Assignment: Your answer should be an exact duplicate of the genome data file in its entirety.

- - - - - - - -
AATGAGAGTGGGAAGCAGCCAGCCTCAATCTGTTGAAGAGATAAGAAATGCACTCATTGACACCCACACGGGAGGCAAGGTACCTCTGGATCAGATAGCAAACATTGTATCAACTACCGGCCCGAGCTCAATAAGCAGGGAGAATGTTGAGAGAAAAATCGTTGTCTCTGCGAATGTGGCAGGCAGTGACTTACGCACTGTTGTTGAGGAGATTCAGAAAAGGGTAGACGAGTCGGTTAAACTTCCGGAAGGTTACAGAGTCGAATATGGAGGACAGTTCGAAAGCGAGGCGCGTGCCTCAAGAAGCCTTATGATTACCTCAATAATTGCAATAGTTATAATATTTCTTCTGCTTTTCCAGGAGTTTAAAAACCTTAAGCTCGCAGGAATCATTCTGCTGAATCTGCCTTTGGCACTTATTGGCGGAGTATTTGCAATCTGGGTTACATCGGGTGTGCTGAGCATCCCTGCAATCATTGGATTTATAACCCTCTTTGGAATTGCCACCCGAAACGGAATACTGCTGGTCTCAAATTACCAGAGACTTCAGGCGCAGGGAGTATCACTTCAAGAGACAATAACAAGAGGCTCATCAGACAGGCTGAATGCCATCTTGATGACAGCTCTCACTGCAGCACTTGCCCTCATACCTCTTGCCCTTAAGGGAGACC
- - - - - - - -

AATGAGAGTGGGAAGCAGCCAGCCTCAATCTGTTGAAGAGATAAGAAATGCACTCATTGACACCCACACGGGAGGCAAGGTACCTCTGGATCAGATAGCAAACATTGTATCAACTACCGGCCCGAGCTCAATAAGCAGGGAGAATGTTGAGAGAAAAATCGTTGTCTCTGCGAATGTGGCAGGCAGTGACTTACGCACTGTTGTTGAGGAGATTCAGAAAAGGGTAGACGAGTCGGTTAAACTTCCGGAAGGTTACAGAGTCGAATATGGAGGACAGTTCGAAAGCGAGGCGCGTGCCTCAAGAAGCCTTATGATTACCTCAATAATTGCAATAGTTATAATATTTCTTCTGCTTTTCCAGGAGTTTAAAAACCTTAAGCTCGCAGGAATCATTCTGCTGAATCTGCCTTTGGCACTTATTGGCGGAGTATTTGCAATCTGGGTTACATCGGGTGTGCTGAGCATCCCTGCAATCATTGGATTTATAACCCTCTTTGGAATTGCCACCCGAAACGGAATACTGCTGGTCTCAAATTACCAGAGACTTCAGGCGCAGGGAGTATCACTTCAAGAGACAATAACAAGAGGCTCATCAGACAGGCTGAATGCCATCTTGATGACAGCTCTCACTGCAGCACTTGCCCTCATACCTCTTGCCCTTAAGGGAGACC